"...NovaSolix hopes to use carbon nanotubes to capture a broader portion of the sun’s electromagnetic spectrum, a process they hope will yield a 90% efficient solar cell at a tenth of the cost of modern solar modules..."
This was last years news but somehow I had missed it. I don't ...[text shortened]... f you want to know what "rectennae" are, start here;
You know, there was a short scifi story involving that very concept, WAY before it was thought up for real. The writer actually used the idea of making an antenna small enough to capture light rays just like a wire antenna captures radio waves.
Don't know if they would ever get to 90% or not but even 40% would be near double what we have now.
If you consider a radio wave, and a dipole antenna capturing radio waves, say a one meter wave and the proper antenna, a half wave dipole, and a beam of 1 meter goes by that antenna, I don't think it captures much in terms of what is the total power of the radiated beam. So that means you have to have many such dipoles to capture much of the radiation. So if you had a planar field of such dipoles that intercepted the whole of the beam I suppose you could get a decent amount of % captured so you would have to duplicate a few trillion such antennae of the wavelength of visual light and then you would also have the problem of tuning which would mean some dipole width would capture say green light but not IR so along with those trillion dipoles you would need several sizes tuned to different wavelengths if that association holds up comparing dipole for light waves compared to say 1 meter RF wavelengths. Along with just the dipole you also need to rectify the incoming energy to make for DC which is why they used the term Rectenna, rectifier and antenna in one go. Which also means you need to be able to couple all the different rectifier portions to a matrix of collectors.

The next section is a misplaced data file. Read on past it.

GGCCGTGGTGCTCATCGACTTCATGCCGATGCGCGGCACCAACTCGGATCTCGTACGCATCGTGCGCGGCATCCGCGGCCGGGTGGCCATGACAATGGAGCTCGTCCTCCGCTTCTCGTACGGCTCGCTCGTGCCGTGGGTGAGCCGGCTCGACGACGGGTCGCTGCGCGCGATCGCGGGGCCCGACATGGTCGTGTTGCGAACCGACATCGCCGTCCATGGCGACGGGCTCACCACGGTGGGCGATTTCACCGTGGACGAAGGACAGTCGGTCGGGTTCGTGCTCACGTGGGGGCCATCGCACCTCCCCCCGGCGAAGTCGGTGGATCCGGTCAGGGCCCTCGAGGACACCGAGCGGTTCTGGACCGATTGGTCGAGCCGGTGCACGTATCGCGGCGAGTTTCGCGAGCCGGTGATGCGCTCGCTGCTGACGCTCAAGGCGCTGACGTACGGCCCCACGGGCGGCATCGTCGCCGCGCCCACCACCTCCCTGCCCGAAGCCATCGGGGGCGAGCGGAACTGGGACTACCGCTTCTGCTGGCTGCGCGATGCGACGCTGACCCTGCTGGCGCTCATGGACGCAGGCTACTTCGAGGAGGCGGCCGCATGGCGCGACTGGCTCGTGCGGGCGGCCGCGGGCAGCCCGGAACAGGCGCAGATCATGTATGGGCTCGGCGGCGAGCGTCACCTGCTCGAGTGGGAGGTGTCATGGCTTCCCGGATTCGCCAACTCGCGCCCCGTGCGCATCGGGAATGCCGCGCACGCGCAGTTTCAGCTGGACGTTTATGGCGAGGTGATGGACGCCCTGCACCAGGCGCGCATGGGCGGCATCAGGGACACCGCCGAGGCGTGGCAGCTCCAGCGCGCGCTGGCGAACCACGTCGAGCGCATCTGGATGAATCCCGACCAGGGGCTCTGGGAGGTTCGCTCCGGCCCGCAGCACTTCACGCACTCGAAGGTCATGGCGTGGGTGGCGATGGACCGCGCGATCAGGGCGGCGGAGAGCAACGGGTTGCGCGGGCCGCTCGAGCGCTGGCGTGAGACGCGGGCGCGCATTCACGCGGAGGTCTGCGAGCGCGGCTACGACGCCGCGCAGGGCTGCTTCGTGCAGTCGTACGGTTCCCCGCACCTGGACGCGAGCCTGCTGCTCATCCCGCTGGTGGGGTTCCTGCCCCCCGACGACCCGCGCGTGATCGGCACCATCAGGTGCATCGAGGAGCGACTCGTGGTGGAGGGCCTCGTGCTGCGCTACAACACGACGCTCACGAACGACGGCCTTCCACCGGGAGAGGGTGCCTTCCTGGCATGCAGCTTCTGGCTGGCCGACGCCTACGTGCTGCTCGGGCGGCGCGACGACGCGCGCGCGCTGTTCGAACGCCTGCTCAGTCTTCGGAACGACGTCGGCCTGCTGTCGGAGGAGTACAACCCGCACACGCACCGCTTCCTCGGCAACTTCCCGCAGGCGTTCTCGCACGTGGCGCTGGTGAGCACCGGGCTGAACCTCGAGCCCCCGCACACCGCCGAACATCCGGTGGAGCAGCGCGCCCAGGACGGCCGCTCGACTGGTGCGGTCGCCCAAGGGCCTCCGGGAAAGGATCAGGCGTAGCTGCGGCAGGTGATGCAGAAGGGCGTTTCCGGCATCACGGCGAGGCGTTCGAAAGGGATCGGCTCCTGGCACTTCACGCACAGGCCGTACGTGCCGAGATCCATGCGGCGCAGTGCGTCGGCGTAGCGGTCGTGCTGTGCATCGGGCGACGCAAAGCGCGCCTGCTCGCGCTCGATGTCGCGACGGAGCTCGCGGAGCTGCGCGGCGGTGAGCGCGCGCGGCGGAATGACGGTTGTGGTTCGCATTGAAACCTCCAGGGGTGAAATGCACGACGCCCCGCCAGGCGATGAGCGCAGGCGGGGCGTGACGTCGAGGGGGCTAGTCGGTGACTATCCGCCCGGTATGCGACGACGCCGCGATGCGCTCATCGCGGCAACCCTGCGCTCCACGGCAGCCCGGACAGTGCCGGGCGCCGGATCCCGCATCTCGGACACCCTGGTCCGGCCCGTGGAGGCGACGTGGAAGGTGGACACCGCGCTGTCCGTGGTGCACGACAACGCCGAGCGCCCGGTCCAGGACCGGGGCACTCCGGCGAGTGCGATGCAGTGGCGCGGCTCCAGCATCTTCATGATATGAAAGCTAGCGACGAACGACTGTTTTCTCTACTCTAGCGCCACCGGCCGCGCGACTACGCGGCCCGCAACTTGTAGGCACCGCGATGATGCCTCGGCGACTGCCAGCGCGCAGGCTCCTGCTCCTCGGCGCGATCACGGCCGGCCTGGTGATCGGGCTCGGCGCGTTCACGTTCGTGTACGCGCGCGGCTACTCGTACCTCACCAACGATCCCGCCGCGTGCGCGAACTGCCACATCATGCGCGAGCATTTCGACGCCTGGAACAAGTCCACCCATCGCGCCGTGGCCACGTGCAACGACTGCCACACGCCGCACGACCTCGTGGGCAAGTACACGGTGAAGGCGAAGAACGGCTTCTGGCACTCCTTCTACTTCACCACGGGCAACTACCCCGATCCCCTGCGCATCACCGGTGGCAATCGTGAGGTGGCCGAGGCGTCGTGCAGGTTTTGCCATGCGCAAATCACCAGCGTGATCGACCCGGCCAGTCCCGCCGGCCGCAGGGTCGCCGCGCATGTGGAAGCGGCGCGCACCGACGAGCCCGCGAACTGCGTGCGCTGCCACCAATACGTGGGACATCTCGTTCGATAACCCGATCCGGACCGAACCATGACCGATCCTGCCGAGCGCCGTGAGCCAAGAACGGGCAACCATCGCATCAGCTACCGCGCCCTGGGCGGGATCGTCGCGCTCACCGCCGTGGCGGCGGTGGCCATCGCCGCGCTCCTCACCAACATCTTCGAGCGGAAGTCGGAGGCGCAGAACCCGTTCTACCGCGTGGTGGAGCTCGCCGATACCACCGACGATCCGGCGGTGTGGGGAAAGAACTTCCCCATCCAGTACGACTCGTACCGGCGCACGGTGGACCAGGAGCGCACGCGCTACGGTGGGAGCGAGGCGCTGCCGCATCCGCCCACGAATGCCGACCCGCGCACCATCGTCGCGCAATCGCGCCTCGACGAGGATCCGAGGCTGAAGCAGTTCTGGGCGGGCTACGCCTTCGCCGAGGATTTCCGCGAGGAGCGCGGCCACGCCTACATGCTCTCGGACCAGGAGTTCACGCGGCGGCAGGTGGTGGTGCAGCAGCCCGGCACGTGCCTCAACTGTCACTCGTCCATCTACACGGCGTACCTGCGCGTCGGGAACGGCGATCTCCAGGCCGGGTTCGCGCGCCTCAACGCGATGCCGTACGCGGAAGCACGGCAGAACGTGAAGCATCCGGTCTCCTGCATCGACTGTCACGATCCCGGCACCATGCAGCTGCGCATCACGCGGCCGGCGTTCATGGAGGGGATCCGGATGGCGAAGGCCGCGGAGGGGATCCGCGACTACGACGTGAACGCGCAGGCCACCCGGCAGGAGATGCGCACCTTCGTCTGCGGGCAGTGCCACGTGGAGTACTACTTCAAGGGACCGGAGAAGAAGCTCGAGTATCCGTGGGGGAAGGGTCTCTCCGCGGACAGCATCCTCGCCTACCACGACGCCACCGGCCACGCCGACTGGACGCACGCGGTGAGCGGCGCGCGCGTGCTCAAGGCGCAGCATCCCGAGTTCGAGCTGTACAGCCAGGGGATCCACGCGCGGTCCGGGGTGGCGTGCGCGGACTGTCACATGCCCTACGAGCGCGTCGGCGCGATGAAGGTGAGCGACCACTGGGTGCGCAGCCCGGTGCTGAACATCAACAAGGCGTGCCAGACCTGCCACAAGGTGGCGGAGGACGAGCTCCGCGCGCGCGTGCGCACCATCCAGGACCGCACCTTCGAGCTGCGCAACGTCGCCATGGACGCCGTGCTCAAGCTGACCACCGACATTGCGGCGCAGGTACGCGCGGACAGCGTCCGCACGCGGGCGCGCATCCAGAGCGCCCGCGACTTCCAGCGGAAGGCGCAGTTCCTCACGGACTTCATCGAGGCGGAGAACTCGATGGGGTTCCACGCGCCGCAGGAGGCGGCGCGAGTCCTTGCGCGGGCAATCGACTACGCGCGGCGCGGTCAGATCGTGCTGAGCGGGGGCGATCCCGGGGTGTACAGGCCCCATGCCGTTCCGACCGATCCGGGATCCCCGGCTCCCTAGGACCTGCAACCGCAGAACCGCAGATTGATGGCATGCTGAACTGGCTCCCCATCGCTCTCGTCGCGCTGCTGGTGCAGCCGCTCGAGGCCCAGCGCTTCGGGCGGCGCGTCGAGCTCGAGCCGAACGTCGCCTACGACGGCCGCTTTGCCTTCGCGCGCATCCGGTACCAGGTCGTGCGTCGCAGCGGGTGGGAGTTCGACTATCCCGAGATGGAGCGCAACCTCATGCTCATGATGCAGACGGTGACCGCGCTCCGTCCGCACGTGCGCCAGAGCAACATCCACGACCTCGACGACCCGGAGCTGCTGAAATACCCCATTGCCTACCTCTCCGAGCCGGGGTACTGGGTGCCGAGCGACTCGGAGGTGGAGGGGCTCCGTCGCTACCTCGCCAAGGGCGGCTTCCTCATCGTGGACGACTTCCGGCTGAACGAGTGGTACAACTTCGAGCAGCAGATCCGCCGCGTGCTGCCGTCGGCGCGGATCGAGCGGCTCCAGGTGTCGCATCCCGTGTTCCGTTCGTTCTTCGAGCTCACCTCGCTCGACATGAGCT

It certainly will be a great achievement if they can work it all out.